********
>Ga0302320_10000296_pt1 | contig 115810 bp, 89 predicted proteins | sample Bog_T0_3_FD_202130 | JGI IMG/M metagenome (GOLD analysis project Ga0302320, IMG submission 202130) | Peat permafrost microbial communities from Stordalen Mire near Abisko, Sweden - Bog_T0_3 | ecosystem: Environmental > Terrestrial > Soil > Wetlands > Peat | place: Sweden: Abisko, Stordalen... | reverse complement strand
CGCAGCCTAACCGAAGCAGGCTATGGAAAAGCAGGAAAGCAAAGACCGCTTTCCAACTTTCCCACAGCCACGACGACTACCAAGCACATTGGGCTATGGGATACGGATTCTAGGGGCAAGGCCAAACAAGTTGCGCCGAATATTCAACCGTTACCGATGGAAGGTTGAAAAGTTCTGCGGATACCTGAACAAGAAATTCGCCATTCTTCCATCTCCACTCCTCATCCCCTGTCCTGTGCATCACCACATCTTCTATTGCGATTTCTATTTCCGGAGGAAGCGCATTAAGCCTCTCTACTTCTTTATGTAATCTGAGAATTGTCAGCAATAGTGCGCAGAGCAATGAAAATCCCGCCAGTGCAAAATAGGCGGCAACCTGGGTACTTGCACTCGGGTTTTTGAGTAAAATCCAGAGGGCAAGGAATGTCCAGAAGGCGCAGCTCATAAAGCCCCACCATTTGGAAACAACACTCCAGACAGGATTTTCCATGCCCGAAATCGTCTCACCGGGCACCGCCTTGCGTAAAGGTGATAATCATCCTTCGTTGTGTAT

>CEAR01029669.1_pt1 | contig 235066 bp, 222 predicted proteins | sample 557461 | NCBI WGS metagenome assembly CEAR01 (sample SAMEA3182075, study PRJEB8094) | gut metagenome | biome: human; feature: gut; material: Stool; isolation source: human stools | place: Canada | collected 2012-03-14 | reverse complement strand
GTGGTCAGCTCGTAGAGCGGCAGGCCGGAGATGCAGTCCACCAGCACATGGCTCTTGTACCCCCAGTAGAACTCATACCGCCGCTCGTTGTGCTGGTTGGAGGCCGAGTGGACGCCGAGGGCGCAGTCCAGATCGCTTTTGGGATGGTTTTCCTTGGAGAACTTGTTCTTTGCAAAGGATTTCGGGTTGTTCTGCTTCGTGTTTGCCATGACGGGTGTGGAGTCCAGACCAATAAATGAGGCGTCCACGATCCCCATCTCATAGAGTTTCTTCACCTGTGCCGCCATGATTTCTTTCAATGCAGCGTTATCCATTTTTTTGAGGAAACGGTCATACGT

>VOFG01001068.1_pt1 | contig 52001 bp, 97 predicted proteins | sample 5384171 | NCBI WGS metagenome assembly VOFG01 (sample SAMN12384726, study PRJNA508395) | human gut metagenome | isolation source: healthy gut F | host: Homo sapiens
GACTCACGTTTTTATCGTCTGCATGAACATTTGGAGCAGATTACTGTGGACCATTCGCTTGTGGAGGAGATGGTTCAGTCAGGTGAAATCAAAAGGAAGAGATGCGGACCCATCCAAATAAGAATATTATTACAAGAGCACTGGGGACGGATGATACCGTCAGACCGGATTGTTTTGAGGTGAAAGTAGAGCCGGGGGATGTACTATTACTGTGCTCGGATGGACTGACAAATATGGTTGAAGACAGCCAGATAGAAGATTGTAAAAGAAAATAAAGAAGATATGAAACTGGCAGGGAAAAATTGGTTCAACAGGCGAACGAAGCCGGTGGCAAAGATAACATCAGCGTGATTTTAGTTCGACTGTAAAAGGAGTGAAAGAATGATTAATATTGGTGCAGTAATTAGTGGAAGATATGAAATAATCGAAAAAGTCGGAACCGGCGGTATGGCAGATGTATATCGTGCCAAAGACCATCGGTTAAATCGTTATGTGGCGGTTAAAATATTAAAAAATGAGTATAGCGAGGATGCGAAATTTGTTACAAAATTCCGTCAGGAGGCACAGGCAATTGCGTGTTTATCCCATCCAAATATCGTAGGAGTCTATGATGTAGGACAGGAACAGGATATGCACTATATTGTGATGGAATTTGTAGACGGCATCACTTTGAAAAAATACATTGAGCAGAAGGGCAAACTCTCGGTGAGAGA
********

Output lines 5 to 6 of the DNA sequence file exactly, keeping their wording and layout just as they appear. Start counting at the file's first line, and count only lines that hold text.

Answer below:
>VOFG01001068.1_pt1 | contig 52001 bp, 97 predicted proteins | sample 5384171 | NCBI WGS metagenome assembly VOFG01 (sample SAMN12384726, study PRJNA508395) | human gut metagenome | isolation source: healthy gut F | host: Homo sapiens
GACTCACGTTTTTATCGTCTGCATGAACATTTGGAGCAGATTACTGTGGACCATTCGCTTGTGGAGGAGATGGTTCAGTCAGGTGAAATCAAAAGGAAGAGATGCGGACCCATCCAAATAAGAATATTATTACAAGAGCACTGGGGACGGATGATACCGTCAGACCGGATTGTTTTGAGGTGAAAGTAGAGCCGGGGGATGTACTATTACTGTGCTCGGATGGACTGACAAATATGGTTGAAGACAGCCAGATAGAAGATTGTAAAAGAAAATAAAGAAGATATGAAACTGGCAGGGAAAAATTGGTTCAACAGGCGAACGAAGCCGGTGGCAAAGATAACATCAGCGTGATTTTAGTTCGACTGTAAAAGGAGTGAAAGAATGATTAATATTGGTGCAGTAATTAGTGGAAGATATGAAATAATCGAAAAAGTCGGAACCGGCGGTATGGCAGATGTATATCGTGCCAAAGACCATCGGTTAAATCGTTATGTGGCGGTTAAAATATTAAAAAATGAGTATAGCGAGGATGCGAAATTTGTTACAAAATTCCGTCAGGAGGCACAGGCAATTGCGTGTTTATCCCATCCAAATATCGTAGGAGTCTATGATGTAGGACAGGAACAGGATATGCACTATATTGTGATGGAATTTGTAGACGGCATCACTTTGAAAAAATACATTGAGCAGAAGGGCAAACTCTCGGTGAGAGA